It should be noted that the percentage figures in the Table do not agree with those in the charts on pages 1, 3 and 4. The reason is, again, due to the fact that Hispanic/Latino is not a "race", and that the percentage figures in the Table (as in the US census data) add to 100 without the Hispanic/Latino figure. When the latter is included in a pie-chart for comparison with the other figures, the net effect is that all percentage figures are reduced (by an amount that is easily determined). Thus, the pie charts are not to be construed as a breakdown of the total population, which is represented by the pie minus the Hispanic/Latino slice. Note: the "slices" for native American and Hawaiian populations are not shown in the pie charts for purposes of clarity only. The bottom line: the data is in the Table, everything else is imagery (one of the reasons charts were avoided in the first version of this document).
*The numbers for "some other race" are significant: 9.2% for the signal area, which exceeds the Asian percentage, 7.7%. I am not sure what to make of this data that found "persistently high levels" of residential racial segregation. NJPPRI Executive Director Roland V. Anglin said: "Using a widely recognized measure of residential segregation, we found persistently high levels of racial segregation.". "We are not talking about mild levels. We found what can only be termed 'hypersegregation.' In fact, a recent national study found that the Newark metropolitan area is one of the five most segregated metropolitan areas in the country."
Anglin explained that the standard measure of residential segregation, called a dissimilarity index, measures whether one group is distributed in similar proportion to other groups in a given metropolis. The index ranges from 0 to 100, with a value of 60 considered very high. "In this case, it means that 60 percent or more of one racial grouping - assuming two racial groupings in the index - would need to move to a different census tract to equalize distribution of the two measured groups." He added that values of 40 to 50 are considered moderately segregated, while values of 30 and below indicated low instances of segregation. New Jersey's counties were used as the basis for measurement.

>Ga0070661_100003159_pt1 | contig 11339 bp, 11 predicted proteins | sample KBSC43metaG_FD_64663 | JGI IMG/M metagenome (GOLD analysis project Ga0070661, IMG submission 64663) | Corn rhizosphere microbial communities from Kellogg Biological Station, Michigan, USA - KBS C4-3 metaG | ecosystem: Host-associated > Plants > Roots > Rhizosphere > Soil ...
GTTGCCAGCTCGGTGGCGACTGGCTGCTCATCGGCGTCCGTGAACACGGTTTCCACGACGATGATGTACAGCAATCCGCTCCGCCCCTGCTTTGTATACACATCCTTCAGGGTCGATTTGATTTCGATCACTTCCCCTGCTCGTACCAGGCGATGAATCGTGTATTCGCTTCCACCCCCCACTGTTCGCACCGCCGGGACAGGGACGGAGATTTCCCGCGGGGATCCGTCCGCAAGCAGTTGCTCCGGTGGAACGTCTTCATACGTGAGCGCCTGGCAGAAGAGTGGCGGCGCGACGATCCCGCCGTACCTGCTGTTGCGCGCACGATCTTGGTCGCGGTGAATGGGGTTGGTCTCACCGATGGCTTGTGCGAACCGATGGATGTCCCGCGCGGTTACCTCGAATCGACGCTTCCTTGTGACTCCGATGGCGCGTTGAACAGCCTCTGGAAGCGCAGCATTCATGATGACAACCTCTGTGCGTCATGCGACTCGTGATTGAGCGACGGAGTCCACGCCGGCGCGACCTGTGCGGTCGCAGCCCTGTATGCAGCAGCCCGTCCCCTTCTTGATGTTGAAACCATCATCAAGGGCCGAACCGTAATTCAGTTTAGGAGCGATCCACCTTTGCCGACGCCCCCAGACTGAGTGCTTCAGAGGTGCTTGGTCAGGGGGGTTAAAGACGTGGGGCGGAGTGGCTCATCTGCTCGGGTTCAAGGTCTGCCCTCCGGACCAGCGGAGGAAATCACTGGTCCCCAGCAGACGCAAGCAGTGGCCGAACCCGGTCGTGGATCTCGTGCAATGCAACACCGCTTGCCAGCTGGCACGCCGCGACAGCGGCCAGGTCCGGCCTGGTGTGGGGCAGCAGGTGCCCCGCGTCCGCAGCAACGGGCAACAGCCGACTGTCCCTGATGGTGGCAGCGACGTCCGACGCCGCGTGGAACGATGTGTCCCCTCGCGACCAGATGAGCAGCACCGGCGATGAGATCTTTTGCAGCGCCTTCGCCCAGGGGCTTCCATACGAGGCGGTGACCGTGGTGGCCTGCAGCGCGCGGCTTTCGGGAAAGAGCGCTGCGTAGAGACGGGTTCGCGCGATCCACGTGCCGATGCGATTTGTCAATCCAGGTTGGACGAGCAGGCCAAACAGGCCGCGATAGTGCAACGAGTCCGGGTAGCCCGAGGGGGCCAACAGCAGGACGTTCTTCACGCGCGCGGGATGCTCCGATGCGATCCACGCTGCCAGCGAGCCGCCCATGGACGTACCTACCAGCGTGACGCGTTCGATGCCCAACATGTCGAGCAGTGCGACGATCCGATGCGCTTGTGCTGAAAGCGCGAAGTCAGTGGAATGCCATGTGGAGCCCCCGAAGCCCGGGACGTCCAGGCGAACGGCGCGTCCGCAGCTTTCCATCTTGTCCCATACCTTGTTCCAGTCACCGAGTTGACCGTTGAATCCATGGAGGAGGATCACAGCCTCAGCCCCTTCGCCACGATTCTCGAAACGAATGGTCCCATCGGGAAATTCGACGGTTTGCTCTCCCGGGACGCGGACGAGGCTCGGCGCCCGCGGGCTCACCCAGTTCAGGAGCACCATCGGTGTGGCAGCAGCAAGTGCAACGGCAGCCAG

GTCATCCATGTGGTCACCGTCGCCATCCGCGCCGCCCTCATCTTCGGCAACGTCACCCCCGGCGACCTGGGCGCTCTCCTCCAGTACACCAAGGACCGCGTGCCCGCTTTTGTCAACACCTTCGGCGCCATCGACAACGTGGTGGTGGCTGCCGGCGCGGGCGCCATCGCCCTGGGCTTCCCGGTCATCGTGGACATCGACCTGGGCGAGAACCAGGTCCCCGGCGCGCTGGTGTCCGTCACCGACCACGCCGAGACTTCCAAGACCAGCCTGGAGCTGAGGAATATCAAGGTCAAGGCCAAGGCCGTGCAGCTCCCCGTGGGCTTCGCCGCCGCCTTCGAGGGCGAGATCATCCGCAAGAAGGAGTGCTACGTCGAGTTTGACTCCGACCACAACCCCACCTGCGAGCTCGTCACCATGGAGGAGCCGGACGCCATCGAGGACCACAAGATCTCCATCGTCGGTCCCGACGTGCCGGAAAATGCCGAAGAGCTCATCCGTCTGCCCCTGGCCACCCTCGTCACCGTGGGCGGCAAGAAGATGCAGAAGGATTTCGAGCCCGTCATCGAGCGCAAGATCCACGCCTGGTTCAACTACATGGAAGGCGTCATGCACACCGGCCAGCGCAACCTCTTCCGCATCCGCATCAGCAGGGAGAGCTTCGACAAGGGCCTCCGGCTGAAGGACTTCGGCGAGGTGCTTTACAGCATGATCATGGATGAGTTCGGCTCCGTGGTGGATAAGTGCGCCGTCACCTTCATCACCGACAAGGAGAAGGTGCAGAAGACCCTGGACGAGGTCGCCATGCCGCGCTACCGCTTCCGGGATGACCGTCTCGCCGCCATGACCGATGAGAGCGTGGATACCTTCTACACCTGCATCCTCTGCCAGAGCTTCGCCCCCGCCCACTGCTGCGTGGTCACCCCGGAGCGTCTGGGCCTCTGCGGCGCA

Anglin said the institute's analysis of 2000 census data revealed hypersegregation of blacks relative to whites in most counties. Essex County, which has the highest levels of African-Americans, is also the most segregated. "Eighty percent of the population would have to move for the county to become more integrated," he observed. Anglin called "stunning" the finding that from 1990 to 2000, the levels of hypersegregation throughout the state remained fairly constant. "Some counties with cities containing large numbers of blacks, such as Camden, Hudson, Mercer, Middlesex and even Essex became less segregated, but our mapping of racial changes in all counties does not show significant outward movement." Those that leave often move to contiguous communities, he said, noting that residential clustering by race in New Jersey and elsewhere is conditioned not only by choice but by racial steering as well. "Local custom and real estate agents steer African-Americans to places already populated by African-Americans," Anglin said, a practice that is far from "cost-free and benign" to those seeking better circumstances through home ownership or residential upgrading. Details at www.njppri.org
Table of racial distribution in the WBAI Signal Area. Based on the 2000 Census Data from http://www.census.gov/ and other US and State sites (no non-governmental sites or data are used). The figures for each of the 7 race categories (defined by the US Census, below) represent the percentage of the total population. These percentages sum to 100%. The percentage for Hispanic and Latino is a separate category unrelated to the racial breakdown.